After Orlando: The Uses of Anger

After Orlando: The Uses of Anger June 14, 2016

My previous post in the aftermath of the Orlando massacre urged an angry response that calls bigots to account, a response like the eulogy given by Dave Dennis in 1964 at the funeral of murdered civil rights worker James Chaney. Some comments on the post raised the issue of when anger is justified and what good it can do. Rather than respond in the comments section, this seems to me to be a big enough issue to deserve a second post.

When is it right to be angry? Some things should make us angry. We should be outraged at the outrageous and refuse to suffer the insufferable in silence. Like fire, anger is very useful when controlled and destructive when it is not.  In the Nicomachean Ethics Aristotle has some very interesting and helpful things to say about anger. Anybody can get angry; that is easy, says Aristotle. What is hard is to learn is to learn self-control, the virtue the Greeks called sōphrosynē, so that we get angry at the right time and place, for the right reason, to the right degree, and towards the right person. For Aristotle, learning virtue is learning to exert rational control over our emotions, and that is not easy and not everyone can do it.

Homophobia is deadly. It kills people. We have known that for many years, and the Orlando massacre only adds exclamation points. This last week was the twenty fifth anniversary of the murder of Paul Broussard, a gay man who was attacked by ten young thugs after leaving a nightclub in the heavily gay Montrose area here in Houston. They chased him into an alley where he was stabbed to death. This incident was particularly notable for me since I taught one of his attackers in my university’s prison program (The inmate, who was 17 at the time of the incident, was an excellent student, and, so far as I could tell, a truly changed man.). Yet such incidents have happened many, many times all over the world. ISIS recently threw gay people off the roofs of buildings.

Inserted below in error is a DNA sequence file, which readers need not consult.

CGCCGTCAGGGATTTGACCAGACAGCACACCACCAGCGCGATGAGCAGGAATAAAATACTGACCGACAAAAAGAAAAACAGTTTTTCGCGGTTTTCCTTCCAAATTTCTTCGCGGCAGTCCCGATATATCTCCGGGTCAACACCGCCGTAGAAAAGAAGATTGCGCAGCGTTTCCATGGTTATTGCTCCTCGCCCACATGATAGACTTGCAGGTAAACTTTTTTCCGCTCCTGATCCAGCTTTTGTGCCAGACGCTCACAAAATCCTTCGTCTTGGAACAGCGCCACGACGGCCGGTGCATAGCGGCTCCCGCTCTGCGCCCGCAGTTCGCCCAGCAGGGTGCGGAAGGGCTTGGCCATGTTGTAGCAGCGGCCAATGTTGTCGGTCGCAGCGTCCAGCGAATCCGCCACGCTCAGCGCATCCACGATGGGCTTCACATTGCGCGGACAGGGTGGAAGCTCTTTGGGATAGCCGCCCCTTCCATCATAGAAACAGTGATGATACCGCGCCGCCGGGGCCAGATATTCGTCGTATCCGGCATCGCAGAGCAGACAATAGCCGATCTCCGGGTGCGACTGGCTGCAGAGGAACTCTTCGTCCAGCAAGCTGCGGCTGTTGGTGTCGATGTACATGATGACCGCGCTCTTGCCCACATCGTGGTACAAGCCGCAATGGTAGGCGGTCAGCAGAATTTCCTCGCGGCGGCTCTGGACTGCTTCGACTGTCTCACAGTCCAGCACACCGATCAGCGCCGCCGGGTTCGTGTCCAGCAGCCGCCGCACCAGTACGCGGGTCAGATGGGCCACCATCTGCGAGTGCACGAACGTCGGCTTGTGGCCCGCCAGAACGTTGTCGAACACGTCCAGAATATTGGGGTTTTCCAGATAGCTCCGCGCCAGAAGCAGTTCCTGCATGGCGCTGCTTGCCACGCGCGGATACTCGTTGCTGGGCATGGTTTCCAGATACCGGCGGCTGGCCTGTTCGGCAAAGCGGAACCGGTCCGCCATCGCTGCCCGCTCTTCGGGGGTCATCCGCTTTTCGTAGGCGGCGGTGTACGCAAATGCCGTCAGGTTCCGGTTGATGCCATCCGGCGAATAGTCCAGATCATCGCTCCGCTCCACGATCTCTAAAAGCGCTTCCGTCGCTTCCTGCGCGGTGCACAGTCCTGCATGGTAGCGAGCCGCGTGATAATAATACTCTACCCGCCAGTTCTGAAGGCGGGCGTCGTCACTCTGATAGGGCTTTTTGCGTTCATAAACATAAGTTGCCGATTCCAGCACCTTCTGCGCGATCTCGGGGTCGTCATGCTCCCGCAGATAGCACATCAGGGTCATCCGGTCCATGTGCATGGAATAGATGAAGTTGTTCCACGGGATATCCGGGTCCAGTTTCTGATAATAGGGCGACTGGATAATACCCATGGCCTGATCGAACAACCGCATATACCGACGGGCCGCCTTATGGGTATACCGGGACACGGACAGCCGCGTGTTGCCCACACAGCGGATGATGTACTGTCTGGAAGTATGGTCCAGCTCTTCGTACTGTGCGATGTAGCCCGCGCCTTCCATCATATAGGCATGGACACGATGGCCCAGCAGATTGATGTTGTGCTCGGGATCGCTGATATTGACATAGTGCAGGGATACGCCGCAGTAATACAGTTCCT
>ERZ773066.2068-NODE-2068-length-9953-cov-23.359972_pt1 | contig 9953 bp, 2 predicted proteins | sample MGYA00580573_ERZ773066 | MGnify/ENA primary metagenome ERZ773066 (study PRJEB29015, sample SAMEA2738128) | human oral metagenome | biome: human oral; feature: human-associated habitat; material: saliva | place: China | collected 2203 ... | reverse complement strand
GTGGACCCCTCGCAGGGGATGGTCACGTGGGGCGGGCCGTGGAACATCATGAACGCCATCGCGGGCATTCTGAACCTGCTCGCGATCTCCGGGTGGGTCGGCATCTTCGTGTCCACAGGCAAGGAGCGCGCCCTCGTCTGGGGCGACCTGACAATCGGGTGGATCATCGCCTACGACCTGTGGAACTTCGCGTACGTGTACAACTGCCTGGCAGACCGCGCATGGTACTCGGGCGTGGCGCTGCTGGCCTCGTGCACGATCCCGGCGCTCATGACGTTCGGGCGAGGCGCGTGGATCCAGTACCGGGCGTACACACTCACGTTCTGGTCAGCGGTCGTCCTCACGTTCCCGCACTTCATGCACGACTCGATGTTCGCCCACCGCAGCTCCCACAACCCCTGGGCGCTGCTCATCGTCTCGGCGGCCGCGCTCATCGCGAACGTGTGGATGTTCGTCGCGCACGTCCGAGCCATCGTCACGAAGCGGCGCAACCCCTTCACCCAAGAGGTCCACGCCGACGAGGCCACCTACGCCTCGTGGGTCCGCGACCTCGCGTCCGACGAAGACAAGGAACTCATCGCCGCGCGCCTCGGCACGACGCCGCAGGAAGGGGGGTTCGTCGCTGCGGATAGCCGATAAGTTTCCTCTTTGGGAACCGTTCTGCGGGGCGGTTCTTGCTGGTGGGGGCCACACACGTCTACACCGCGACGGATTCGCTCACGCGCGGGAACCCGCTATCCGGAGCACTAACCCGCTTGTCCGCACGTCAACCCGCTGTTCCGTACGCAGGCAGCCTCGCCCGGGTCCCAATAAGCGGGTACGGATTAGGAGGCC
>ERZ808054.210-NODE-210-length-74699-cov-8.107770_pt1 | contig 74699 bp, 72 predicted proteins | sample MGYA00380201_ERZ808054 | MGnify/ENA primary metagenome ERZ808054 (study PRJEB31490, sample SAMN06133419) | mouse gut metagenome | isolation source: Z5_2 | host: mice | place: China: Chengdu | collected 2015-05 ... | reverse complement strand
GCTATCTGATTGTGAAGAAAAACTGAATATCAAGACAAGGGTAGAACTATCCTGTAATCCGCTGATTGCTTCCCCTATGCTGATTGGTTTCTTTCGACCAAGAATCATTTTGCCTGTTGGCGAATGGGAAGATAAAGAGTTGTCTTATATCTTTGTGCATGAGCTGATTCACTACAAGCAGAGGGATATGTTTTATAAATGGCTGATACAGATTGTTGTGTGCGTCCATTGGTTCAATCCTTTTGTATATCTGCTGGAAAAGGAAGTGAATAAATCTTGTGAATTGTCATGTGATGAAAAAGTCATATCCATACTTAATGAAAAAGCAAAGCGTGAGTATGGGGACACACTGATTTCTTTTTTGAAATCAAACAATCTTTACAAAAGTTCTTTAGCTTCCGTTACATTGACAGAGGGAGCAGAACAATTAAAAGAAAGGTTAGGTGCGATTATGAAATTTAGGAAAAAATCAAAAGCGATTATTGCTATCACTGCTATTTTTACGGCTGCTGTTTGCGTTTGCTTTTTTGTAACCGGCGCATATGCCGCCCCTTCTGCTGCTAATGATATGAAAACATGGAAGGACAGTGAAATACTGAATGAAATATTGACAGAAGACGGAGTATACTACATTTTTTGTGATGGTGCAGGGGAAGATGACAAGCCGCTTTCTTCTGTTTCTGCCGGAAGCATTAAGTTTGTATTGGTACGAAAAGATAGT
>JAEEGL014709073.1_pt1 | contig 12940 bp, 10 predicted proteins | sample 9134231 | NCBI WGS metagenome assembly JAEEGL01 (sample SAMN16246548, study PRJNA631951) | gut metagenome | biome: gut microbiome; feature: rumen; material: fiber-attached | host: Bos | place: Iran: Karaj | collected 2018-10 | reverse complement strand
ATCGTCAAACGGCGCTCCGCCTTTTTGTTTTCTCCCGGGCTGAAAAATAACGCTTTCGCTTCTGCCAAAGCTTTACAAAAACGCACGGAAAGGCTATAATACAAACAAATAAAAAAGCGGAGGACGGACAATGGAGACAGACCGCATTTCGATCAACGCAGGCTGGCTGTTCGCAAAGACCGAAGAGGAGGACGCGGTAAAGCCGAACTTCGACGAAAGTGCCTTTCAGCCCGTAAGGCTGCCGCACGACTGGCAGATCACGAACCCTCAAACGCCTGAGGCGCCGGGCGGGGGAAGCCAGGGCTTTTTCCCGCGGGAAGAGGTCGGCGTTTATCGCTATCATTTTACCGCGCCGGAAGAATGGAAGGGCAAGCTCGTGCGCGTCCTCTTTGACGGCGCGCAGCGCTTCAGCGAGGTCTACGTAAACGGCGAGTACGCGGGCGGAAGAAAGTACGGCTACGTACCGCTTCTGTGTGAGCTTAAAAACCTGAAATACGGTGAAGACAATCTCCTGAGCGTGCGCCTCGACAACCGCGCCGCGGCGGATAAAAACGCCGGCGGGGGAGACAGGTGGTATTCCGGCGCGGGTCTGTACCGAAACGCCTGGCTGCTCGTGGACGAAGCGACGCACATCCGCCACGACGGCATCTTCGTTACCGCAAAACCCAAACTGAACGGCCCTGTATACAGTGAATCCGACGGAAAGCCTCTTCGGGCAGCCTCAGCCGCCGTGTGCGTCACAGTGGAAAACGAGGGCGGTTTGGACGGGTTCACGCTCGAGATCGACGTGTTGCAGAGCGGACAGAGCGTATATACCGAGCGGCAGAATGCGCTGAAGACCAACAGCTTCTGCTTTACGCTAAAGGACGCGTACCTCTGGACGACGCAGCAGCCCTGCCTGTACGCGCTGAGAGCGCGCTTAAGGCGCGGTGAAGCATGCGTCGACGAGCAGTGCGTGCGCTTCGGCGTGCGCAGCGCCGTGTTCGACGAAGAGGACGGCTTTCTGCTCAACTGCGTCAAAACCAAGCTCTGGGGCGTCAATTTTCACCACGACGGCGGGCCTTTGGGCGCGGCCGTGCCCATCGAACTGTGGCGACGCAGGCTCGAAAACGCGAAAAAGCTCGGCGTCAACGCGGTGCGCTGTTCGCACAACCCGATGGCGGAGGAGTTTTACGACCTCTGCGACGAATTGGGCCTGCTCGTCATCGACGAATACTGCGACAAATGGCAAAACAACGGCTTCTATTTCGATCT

So, we should be angry at the purveyors of murderous hate. But doesn’t anger preclude dialogue, and isn’t dialogue what we need? No. Dialogue assumes that you are dealing with a rational agent who is willing to listen and change if convinced by reason. Homicidal hatred is not amenable to cure by dialogue. We have to chase it from its hiding places and into the bright, hot light of public shame. We must refuse to hear its unctuous excuses and call it by its rightful name. For instance, we have to make it crystal clear that state legislators who sponsor bogus “religious freedom” bills are merely trying to make the world safe for haters. Demagogues like Texas Lieutenant Governor Dan Patrick must be called out using “potty politics” to excuse bias against transgender people. You do not dialogue with Patrick and his ilk. You call them what they are and hold them accountable for the violence and suffering they help cause.

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